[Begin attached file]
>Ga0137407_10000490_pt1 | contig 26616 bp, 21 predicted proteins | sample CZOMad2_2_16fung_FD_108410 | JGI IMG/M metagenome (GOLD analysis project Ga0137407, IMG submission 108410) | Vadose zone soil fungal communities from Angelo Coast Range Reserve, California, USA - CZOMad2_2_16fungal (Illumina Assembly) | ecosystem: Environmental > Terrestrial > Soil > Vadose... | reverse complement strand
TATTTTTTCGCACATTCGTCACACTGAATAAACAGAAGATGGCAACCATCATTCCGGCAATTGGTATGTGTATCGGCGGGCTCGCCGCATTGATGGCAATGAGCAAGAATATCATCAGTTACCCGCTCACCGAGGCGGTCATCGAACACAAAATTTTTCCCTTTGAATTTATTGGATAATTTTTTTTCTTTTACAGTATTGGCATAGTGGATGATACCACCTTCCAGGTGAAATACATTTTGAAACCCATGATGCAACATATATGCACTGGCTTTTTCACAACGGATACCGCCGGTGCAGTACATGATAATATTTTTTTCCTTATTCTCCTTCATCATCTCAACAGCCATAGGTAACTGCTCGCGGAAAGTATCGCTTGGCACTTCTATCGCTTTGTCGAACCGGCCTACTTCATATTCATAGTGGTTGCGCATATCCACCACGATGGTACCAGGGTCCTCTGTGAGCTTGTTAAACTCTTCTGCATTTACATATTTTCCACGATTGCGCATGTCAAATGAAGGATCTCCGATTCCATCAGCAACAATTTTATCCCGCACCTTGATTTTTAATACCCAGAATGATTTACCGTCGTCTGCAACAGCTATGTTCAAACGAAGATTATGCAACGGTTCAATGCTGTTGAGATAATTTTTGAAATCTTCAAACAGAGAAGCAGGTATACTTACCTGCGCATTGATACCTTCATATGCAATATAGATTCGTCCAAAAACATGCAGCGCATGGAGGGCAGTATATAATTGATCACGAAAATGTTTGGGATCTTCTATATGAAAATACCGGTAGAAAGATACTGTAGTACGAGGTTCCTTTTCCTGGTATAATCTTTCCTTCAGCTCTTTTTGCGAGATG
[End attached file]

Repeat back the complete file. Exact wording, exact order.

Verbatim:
>Ga0137407_10000490_pt1 | contig 26616 bp, 21 predicted proteins | sample CZOMad2_2_16fung_FD_108410 | JGI IMG/M metagenome (GOLD analysis project Ga0137407, IMG submission 108410) | Vadose zone soil fungal communities from Angelo Coast Range Reserve, California, USA - CZOMad2_2_16fungal (Illumina Assembly) | ecosystem: Environmental > Terrestrial > Soil > Vadose... | reverse complement strand
TATTTTTTCGCACATTCGTCACACTGAATAAACAGAAGATGGCAACCATCATTCCGGCAATTGGTATGTGTATCGGCGGGCTCGCCGCATTGATGGCAATGAGCAAGAATATCATCAGTTACCCGCTCACCGAGGCGGTCATCGAACACAAAATTTTTCCCTTTGAATTTATTGGATAATTTTTTTTCTTTTACAGTATTGGCATAGTGGATGATACCACCTTCCAGGTGAAATACATTTTGAAACCCATGATGCAACATATATGCACTGGCTTTTTCACAACGGATACCGCCGGTGCAGTACATGATAATATTTTTTTCCTTATTCTCCTTCATCATCTCAACAGCCATAGGTAACTGCTCGCGGAAAGTATCGCTTGGCACTTCTATCGCTTTGTCGAACCGGCCTACTTCATATTCATAGTGGTTGCGCATATCCACCACGATGGTACCAGGGTCCTCTGTGAGCTTGTTAAACTCTTCTGCATTTACATATTTTCCACGATTGCGCATGTCAAATGAAGGATCTCCGATTCCATCAGCAACAATTTTATCCCGCACCTTGATTTTTAATACCCAGAATGATTTACCGTCGTCTGCAACAGCTATGTTCAAACGAAGATTATGCAACGGTTCAATGCTGTTGAGATAATTTTTGAAATCTTCAAACAGAGAAGCAGGTATACTTACCTGCGCATTGATACCTTCATATGCAATATAGATTCGTCCAAAAACATGCAGCGCATGGAGGGCAGTATATAATTGATCACGAAAATGTTTGGGATCTTCTATATGAAAATACCGGTAGAAAGATACTGTAGTACGAGGTTCCTTTTCCTGGTATAATCTTTCCTTCAGCTCTTTTTGCGAGATG